Jason Day has a fitting venue to play in what’s dubbed the “close but no cigar” grouping at the US PGA Championship.
World No.5 Day will tee off alongside No.8 Dustin Johnson and No.7 Rickie Fowler for the opening two rounds at Whistling Straits from Thursday.
All three have had good chances to win maiden major titles without quite getting it done, though it seems just a matter of time.
For Day, it’s a return to the venue and tournament where his great run of consistent excellence at major championships began five years ago.
As a baby-faced 22-year-old, Day was one shot off the lead at Whistling Straits with 10 holes to play in the 2010 US PGA Championship before a double bogey on the ninth hole saw him fade out of contention to a tie for 10th.
Playing with winner Martin Kaymer, Day got a close up lesson in grinding out a championship.
In his 20 major starts the 27-year-old Australian now boasts nine top-10s, including three runner-ups, a third and two fourths, including his fourth at the British Open last month.
“I remember having a chance five years ago,” said Day on Tuesday.
“I was a nervous wreck back then and, while I still have nerves at majors, I know what to expect and how to treat them.
“I feel like my game has evolved in a way that has me almost ready for any situation.
“Whatever gets thrown at me this week I am going to take it on the chin and keep pushing forward and hope that has me in the mix at the end of the week.”
Day’s playing partner Johnson especially will be under the microscope at Whistling Straits.
The long-hitting American only needed a par on the final hole in 2010 to win the championship but sprayed his driver wide right and then infamously grounded his club in a sandy waste area, deemed a bunker, and instead of heading into a playoff was informed of a two-shot penalty which ended his championship.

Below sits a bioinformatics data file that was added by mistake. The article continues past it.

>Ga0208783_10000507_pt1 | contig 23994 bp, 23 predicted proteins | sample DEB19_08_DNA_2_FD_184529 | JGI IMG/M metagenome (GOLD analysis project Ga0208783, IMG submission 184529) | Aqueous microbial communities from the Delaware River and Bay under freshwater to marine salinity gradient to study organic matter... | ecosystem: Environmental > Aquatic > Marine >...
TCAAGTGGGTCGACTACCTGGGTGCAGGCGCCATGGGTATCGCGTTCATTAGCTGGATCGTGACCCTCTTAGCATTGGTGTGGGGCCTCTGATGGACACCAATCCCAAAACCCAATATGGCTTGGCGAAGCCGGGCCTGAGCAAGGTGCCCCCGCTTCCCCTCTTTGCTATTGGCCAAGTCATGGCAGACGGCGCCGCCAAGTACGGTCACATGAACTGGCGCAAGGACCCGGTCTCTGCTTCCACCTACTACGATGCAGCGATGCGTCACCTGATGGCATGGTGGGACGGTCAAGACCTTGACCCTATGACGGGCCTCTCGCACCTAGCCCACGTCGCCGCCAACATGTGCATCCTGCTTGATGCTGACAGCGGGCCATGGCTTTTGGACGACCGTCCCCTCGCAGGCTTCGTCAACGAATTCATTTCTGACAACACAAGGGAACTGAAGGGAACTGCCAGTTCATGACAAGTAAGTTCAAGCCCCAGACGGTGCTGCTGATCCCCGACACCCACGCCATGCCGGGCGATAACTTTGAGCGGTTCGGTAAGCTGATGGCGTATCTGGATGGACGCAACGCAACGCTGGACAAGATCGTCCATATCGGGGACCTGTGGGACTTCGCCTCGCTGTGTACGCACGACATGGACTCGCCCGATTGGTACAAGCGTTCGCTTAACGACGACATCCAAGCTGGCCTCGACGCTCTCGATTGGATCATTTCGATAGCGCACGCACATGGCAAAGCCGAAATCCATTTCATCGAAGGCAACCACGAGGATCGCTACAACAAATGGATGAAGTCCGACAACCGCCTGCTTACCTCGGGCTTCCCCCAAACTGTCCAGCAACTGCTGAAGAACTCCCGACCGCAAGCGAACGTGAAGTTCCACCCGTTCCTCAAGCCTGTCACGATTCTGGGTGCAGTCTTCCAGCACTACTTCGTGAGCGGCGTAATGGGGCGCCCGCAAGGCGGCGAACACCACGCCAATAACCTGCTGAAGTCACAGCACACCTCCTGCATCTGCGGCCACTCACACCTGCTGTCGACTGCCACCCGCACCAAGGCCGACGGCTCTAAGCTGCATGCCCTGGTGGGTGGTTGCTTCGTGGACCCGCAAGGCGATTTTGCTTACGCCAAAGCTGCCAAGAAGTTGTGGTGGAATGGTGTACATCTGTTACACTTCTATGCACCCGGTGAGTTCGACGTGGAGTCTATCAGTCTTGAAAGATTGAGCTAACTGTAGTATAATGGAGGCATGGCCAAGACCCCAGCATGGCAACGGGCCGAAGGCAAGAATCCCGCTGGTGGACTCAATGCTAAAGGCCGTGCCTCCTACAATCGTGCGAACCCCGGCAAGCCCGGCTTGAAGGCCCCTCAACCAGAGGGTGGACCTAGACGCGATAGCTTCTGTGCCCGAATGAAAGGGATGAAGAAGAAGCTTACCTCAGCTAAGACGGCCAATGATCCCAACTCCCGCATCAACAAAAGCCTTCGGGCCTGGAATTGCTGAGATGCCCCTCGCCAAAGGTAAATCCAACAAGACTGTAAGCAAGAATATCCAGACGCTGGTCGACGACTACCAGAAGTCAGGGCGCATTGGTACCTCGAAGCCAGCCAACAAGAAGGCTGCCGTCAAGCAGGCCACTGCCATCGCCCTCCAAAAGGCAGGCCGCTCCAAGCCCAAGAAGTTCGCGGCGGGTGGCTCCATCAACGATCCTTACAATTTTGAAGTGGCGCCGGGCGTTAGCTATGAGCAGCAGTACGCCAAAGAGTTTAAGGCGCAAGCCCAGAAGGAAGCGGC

Johnson has added other hard-luck stories since, including his three-putt from 12-feet at the US Open earlier this year to hand Jordan Spieth his second consecutive major.
Adam Scott, the last Australian to win a major at the 2013 Masters, is looking to take advantage of the last major where he can legally anchor his broomstick putter.
The world No.11 is under the radar despite being one of just 27 players in the field to have been at Whistling Straits for the last two PGA Championships in 2004 and 2010.
“It’s a big week. I have lifted my game for the last couple of majors and been right in the mix and I expect nothing less this week,” Scott said.
“I don’t feel like I am winning enough for the amount of good play I have had over the last two seasons but that can change quickly.”
Marc Leishman is hoping he can build off making the three-man playoff at the British Open while Steven Bowditch is riding some good form, the second-best Australian on the US tour this year behind Day.
Matt Jones and brother Brett will become the first Australian brothers in modern times to compete in the same major championship together.
Brett qualified as a club professional. He is currently the head pro at Due Process Stable in Colts Neck, New Jersey, having moved to the USA in 2003.
Geoff Ogilvy, John Senden and Cameron Smith round out the Australian tilt.